Whether BMW can get the price right is the next big question.
With the recent launch of the BMW iX3, the fully electric version of the X3, BMW drove home the message that its vehicles will be underpinned by flexible platforms that can play host to gas, diesel, hybrid, or electric power. This has benefits both for the manufacturing process and for differing customer preferences from market to market.
Now, there's confirmation that another popular BMW SUV, the X5, will also be offered with alternative power. Instead of electrification, though, Bloomberg reports that a new version of the X5 will run on hydrogen fuel cells. Called the i Hydrogen NEXT, it's set for a limited production run in 2022.
We first saw the hydrogen-powered X5 at last year's Frankfurt Motor Show and knew then that the hydrogen technology was developed in collaboration with Toyota. In a statement, Chief Executive Officer Oliver Zipse referred to the technology as having "the potential to become another pillar in the portfolio of BMW." Emitting only water vapor, refueling takes just three to four minutes and a total system output of 374 horsepower is in the cards.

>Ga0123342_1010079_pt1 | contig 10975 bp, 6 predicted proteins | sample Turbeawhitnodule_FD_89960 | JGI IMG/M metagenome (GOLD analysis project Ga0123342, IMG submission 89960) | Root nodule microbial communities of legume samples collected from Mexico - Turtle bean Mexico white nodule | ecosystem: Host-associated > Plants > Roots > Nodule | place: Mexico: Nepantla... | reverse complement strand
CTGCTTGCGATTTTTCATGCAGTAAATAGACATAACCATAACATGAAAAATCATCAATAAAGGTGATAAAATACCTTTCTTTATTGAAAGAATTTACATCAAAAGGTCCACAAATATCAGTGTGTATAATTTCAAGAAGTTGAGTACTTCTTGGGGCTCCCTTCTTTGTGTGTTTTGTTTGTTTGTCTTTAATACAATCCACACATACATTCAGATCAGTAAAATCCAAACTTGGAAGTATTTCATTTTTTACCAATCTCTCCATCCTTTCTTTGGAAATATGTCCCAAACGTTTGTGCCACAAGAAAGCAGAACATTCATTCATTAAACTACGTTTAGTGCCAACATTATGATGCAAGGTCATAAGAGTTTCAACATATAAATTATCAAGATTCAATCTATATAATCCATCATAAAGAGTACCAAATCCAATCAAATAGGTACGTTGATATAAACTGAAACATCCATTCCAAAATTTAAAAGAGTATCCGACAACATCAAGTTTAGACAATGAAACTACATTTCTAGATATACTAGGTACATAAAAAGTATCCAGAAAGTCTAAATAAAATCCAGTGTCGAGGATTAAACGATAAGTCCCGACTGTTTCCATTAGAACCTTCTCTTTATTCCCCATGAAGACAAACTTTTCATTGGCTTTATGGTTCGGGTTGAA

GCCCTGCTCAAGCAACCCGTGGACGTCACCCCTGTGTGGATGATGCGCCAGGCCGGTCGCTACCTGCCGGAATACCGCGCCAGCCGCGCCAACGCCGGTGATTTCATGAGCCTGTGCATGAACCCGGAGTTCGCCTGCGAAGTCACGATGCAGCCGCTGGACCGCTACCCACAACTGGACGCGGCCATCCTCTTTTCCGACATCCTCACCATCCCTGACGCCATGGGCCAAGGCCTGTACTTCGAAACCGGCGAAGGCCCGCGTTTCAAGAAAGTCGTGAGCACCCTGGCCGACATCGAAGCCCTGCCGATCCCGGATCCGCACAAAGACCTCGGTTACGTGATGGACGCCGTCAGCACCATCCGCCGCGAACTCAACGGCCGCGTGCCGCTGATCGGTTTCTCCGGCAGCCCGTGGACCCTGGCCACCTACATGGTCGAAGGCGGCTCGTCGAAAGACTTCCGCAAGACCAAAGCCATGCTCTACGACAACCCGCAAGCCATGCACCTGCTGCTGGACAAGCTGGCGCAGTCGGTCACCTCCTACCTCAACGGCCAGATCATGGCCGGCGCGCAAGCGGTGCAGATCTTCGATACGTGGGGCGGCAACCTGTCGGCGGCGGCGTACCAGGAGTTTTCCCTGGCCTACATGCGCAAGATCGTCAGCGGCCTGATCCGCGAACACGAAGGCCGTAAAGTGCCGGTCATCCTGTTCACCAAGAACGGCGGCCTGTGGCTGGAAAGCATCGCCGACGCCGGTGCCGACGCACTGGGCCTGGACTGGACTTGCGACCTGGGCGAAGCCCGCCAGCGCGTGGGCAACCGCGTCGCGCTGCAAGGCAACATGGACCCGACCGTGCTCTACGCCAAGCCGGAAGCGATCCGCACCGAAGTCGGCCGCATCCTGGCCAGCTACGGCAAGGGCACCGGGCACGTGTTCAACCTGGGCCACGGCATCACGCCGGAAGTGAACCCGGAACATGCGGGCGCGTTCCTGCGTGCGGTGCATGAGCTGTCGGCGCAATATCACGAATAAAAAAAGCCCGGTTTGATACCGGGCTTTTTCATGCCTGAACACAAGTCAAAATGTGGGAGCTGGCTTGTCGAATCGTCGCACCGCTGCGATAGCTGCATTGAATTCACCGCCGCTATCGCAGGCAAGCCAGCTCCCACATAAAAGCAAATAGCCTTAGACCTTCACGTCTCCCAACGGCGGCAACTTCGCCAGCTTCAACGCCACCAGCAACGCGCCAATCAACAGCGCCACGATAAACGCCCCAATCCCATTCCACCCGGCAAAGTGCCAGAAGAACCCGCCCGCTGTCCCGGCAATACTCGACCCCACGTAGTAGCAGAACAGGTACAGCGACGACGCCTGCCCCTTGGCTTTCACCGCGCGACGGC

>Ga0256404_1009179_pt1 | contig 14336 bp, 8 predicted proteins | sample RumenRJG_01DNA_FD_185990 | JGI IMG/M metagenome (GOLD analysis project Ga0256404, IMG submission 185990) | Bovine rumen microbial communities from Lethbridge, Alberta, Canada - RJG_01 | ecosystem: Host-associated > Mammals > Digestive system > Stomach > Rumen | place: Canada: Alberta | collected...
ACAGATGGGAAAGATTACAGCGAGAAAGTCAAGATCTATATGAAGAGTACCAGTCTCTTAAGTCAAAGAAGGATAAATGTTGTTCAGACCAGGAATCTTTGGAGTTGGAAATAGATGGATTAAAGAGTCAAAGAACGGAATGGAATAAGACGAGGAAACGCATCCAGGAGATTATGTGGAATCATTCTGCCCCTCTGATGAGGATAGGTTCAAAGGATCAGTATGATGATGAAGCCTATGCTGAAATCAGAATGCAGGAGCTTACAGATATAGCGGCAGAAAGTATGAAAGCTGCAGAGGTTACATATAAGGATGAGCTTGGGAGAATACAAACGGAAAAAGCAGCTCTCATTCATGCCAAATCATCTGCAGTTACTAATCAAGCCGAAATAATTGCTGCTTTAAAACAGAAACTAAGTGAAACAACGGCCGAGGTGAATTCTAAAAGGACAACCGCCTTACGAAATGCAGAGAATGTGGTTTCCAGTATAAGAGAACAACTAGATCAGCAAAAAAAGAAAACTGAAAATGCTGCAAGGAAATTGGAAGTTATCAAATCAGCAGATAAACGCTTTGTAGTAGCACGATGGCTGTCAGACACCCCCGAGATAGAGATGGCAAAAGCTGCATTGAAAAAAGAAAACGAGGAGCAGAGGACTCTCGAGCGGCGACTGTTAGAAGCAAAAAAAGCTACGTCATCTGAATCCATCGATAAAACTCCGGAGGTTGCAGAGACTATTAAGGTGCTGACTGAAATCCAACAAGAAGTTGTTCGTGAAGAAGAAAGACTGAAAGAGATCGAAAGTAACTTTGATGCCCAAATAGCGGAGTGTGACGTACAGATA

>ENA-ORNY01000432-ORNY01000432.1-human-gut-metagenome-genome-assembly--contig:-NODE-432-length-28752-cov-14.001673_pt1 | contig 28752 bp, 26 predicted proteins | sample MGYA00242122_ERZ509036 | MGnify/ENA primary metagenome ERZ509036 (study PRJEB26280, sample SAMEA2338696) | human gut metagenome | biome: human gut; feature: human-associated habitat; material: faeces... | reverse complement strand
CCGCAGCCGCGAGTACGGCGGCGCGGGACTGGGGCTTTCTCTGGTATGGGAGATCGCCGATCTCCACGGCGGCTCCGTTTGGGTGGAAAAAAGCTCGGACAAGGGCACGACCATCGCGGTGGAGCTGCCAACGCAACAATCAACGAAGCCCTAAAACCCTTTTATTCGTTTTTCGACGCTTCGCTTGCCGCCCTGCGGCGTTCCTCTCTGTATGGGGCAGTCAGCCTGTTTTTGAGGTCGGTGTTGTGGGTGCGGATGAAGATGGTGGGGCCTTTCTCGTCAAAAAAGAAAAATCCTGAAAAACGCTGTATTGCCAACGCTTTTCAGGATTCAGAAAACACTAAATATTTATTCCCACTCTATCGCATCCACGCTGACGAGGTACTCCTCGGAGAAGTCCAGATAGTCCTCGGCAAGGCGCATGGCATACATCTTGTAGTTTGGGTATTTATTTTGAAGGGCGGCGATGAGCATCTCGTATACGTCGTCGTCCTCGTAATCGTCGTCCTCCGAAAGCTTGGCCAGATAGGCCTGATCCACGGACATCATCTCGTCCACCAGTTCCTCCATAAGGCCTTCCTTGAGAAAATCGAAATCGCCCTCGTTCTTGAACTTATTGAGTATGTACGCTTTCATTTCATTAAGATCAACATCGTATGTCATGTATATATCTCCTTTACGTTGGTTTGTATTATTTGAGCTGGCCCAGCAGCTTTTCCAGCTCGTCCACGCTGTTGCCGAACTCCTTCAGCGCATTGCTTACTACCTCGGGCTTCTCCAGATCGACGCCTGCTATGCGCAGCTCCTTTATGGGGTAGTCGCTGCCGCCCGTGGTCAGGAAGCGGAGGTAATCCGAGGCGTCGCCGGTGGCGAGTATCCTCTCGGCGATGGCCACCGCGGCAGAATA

The news comes as other manufacturers are also looking beyond electric vehicles. For instance, Jaguar Land Rover is at an early stage of working on its own hydrogen-powered vehicle. The Hyundai Nexo is already here, but it isn't available outside of California. The problem, as in the Nexo's case, is the price - fuel cell technology remains expensive.
But perhaps buyers shopping in the luxury segment, where the X5 finds itself, will be more willing to pay top dollar for the benefit of zero emissions and far quicker refueling than is the case with the average EV. In Germany, a new $8.1-billion plan to bolster that country's hydrogen industry is further proof that hydrogen-powered vehicles are not off the table yet at all, despite the fact that the European-only Mercedes-Benz GLC F-Cell was canned earlier this year.
Hopefully, the use of the technology in a model as respected as the BMW X5 will improve consumer trust in it. We'll find out if that's the case in a couple of years.